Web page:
Acknowledgments

We thank Sara D. Parker and Jason Myers (University at Buffalo) for molecular cloning and culturing of hippocampal rat neurons. pGP-CMV-GCaMP6f was a gift from Douglas Kim (Addgene plasmid # 40755); mANO1/TMEM16A-eGFP and mANO1/TMEM16A-mCherry were gifts from H. Criss Hartzell, Jr. (Emory University). A previous version of this article was published as preprint on www.biorxiv.org (Munshi et al., 2018)1.

Footnotes

  1. ^http://biorxiv.org/content/early/2018/04/23/306555.abstract

References

Armbruster, B. N., Li, X., Pausch, M. H., Herlitze, S., and Roth, B. L. (2007). Evolving the lock to fit the key to create a family of G protein-coupled receptors potently activated by an inert ligand. Proc. Natl. Acad. Sci. U.S.A. 104, 5163–5168. doi: 10.1073/pnas.0700293104

PubMed Abstract | CrossRef Full Text | Google Scholar

Berndt, A., Lee, S. Y., Ramakrishnan, C., and Deisseroth, K. (2014). Structure-guided transformation of channelrhodopsin into a light-activated chloride channel. Science 344, 420–424. doi: 10.1126/science.1252367

PubMed Abstract | CrossRef Full Text | Google Scholar

Brewer, G. J. (1997). Isolation and culture of adult rat hippocampal neurons. J. Neurosci. Methods 71, 143–155. doi: 10.1016/S0165-0270(96)00136-7

CrossRef Full Text | Google Scholar

Castellanos-Rubio, I., Munshi, R., Qadri, S., and Pralle, A. (2018). Nanoparticle preparation for magnetothermal genetic stimulation in cell culture and in the brain of live rodents. Neuromethods 135, 39–51. doi: 10.1007/978-1-4939-75846_4

CrossRef Full Text | Google Scholar

Chen, R., Christiansen, M. G., and Anikeeva, P. (2013). Maximizing hysteretic losses in magnetic ferrite nanoparticles via model-driven synthesis and materials optimization. ACS Nano 7, 8990–9000. doi: 10.1021/nn4035266

PubMed Abstract | CrossRef Full Text | Google Scholar

Chen, R., Romero, G., Christiansen, M. G., Mohr, A., and Anikeeva, P. (2015). Wireless magnetothermal deep brain stimulation. Science 347, 1477–1480. doi: 10.1126/science.1261821

PubMed Abstract | CrossRef Full Text | Google Scholar

Chen, S., Weitemier, A. Z., Zeng, X., He, L., Wang, X., Tao, Y., et al. (2018). Near-infrared deep brain stimulation via upconversion nanoparticle–mediated optogenetics. Science 359, 679–684. doi: 10.1126/science.aaq1144

PubMed Abstract | CrossRef Full Text | Google Scholar

Chen, T. W., Wardill, T. J., Sun, Y., Pulver, S. R., Renninger, S. L., Baohan, A., et al. (2013). Ultrasensitive fluorescent proteins for imaging neuronal activity. Nature 499, 295–300. doi: 10.1038/nature12354

PubMed Abstract | CrossRef Full Text | Google Scholar

Cho, H., Yang, Y. D., Lee, J., Lee, B., Kim, T., Jang, Y., et al. (2012). The calcium-activated chloride channel anoctamin 1 acts as a heat sensor in nociceptive neurons. Nat. Neurosci. 15, 1015–1021. doi: 10.1038/nn.3111

PubMed Abstract | CrossRef Full Text | Google Scholar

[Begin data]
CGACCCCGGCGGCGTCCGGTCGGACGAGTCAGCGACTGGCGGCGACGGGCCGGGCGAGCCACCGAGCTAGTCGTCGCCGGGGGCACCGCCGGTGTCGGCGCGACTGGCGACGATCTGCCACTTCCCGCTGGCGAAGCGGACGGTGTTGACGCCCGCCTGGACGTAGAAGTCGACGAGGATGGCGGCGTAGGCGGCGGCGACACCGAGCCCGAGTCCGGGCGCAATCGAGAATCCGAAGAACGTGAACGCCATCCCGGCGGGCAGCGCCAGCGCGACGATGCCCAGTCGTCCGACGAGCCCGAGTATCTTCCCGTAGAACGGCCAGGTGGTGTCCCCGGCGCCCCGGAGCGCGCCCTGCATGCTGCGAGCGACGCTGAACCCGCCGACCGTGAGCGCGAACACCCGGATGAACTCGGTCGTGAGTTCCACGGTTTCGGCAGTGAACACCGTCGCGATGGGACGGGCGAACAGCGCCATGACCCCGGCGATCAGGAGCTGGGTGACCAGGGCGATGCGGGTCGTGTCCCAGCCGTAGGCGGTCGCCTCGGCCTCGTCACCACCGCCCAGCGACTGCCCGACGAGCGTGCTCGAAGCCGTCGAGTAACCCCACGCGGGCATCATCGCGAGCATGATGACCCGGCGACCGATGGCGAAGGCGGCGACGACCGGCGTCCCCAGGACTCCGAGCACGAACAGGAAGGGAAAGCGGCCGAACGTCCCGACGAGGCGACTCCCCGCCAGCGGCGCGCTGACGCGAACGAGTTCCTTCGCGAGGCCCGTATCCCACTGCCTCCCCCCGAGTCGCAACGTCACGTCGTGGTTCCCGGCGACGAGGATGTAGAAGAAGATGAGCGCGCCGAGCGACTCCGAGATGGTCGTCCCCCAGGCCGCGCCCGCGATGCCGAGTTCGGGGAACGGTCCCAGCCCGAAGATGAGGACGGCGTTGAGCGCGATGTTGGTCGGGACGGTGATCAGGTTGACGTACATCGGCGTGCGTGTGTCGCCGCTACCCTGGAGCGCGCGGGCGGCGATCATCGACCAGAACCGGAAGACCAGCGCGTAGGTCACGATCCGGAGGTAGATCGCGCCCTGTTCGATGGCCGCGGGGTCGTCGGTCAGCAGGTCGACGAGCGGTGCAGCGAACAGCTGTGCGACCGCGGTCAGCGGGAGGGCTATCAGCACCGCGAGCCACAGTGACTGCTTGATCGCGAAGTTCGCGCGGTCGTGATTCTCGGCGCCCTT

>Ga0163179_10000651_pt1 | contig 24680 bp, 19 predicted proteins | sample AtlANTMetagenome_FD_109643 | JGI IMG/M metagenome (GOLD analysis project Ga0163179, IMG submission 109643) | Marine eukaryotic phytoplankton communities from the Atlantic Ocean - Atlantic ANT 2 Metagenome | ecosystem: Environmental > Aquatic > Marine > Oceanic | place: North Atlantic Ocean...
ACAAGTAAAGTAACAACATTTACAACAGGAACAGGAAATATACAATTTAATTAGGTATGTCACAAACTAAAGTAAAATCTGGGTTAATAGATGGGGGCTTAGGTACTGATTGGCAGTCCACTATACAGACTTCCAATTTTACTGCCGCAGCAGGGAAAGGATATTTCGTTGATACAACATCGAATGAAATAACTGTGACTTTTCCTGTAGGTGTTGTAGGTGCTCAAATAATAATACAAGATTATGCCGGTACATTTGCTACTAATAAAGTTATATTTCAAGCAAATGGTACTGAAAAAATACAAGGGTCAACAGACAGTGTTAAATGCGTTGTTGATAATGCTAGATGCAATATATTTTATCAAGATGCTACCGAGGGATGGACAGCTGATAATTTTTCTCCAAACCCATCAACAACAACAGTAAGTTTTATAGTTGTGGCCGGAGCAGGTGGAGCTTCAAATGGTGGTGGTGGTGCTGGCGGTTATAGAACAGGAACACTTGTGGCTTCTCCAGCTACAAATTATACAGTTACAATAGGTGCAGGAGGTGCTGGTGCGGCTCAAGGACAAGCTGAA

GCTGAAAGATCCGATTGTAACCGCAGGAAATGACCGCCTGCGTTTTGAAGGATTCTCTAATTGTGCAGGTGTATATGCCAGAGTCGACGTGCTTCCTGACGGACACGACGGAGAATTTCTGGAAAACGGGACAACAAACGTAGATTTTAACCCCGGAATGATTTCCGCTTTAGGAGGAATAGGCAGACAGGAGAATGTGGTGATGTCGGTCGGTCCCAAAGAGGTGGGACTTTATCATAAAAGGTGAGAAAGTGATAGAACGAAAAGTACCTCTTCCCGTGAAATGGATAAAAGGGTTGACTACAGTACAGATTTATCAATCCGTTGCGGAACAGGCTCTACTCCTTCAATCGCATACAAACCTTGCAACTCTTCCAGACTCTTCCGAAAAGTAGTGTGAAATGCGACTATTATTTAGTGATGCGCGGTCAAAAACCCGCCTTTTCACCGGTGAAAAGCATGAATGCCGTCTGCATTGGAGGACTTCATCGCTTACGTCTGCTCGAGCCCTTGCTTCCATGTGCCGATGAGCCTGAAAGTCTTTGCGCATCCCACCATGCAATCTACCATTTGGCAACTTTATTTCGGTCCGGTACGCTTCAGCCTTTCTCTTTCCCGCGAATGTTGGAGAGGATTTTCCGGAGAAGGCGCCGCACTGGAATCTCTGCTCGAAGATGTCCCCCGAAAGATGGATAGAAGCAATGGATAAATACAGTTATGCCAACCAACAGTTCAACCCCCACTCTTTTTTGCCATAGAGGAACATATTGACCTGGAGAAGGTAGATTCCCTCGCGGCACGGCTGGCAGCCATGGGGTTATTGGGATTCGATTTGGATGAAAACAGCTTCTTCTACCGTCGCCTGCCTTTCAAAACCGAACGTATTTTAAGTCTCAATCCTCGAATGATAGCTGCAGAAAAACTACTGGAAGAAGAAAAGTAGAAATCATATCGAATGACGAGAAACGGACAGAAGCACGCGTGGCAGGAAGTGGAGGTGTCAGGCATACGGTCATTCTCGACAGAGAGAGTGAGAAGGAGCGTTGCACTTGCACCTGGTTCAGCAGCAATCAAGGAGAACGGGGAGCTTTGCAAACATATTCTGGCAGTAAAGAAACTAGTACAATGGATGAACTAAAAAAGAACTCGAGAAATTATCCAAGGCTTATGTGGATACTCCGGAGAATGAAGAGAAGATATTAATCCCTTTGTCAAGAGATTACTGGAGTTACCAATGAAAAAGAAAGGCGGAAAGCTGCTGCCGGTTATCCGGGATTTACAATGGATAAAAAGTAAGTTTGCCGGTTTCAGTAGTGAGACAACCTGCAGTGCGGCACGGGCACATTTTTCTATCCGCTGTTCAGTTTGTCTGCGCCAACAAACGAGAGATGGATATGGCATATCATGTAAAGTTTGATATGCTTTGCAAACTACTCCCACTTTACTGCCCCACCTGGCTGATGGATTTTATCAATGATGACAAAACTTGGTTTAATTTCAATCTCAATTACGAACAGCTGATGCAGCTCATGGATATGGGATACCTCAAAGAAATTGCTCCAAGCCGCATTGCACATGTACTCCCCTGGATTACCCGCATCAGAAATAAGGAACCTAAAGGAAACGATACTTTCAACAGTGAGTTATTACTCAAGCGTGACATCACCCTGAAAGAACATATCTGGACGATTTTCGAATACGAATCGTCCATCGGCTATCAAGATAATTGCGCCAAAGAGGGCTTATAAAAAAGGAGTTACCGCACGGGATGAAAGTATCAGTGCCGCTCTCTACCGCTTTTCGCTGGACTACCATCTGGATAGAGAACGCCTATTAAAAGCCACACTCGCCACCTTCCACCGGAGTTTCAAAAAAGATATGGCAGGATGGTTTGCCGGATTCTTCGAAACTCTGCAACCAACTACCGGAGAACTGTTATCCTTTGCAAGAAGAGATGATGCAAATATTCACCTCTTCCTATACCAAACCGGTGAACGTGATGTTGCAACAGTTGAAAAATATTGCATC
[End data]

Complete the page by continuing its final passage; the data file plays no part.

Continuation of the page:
Chow, B. Y., Han, X., Dobry, A. S., Qian, X., Chuong, A. S., Li, M., et al. (2010). High-performance genetically targetable optical neural silencing by light-driven proton pumps. Nature 463, 98–102. doi: 10.1038/nature08652

PubMed Abstract | CrossRef Full Text | Google Scholar

Christiansen, M. G., Howe, C. M., Bono, D. C., Perreault, D. J., Anikeeva, P., Christiansen, M. G., et al. (2017). Practical methods for generating alternating magnetic fields for biomedical research. Rev. Sci. Instrum. 88:084301. doi: 10.1063/1.4999358

PubMed Abstract | CrossRef Full Text | Google Scholar

Christie, I. N., Wells, J. A., Southern, P., Marina, N., Kasparov, S., and Gourine, A. V. (2013). FMRI response to blue light delivery in the naïve brain: implications for combined optogenetic fMRI studies. Neuroimage 66, 634–641. doi: 10.1016/j.neuroimage.2012.10.074

PubMed Abstract | CrossRef Full Text | Google Scholar

Davies, M. J. (2004). Reactive species formed on proteins exposed to singlet oxygen. Photochem. Photobiol. Sci. 3, 17–25. doi: 10.1039/b307576c

PubMed Abstract | CrossRef Full Text | Google Scholar

Deisseroth, K. (2015). Optogenetics: 10 years of microbial opsins in neuroscience. Nat. Neurosci. 18, 1213–1225. doi: 10.1038/nn.4091

PubMed Abstract | CrossRef Full Text | Google Scholar

Deneux, T., Kaszas, A., Szalay, G., Katona, G., Lakner, T., Grinvald, A., et al. (2016). Accurate spike estimation from noisy calcium signals for ultrafast three-dimensional imaging of large neuronal populations in vivo. Nat. Commun. 7:12190. doi: 10.1038/ncomms12190

PubMed Abstract | CrossRef Full Text | Google Scholar

Desai, N. S., Rutherford, L. C., and Turrigiano, G. G. (1999). Plasticity in the intrinsic excitability of cortical pyramidal neurons. Nat. Neurosci. 2, 515–520. doi: 10.1038/9165

PubMed Abstract | CrossRef Full Text | Google Scholar

Dixit, R., and Cyr, R. (2003). Cell damage and reactive oxygen species production induced by fluorescence microscopy: effect on mitosis and guidelines for non-invasive fluorescence microscopy. Plant J. 36, 280–290. doi: 10.1046/j.1365-313X.2003.01868.x

PubMed Abstract | CrossRef Full Text | Google Scholar

Edelstein, A., Amodaj, N., Hoover, K., Vale, R., and Stuurman, N. (2010). Computer control of microscopes using manager. Curr. Protoc. Mol. Biol. 92, 14.20.1–14.20.17. doi: 10.1002/0471142727.mb1420s92

PubMed Abstract | CrossRef Full Text | Google Scholar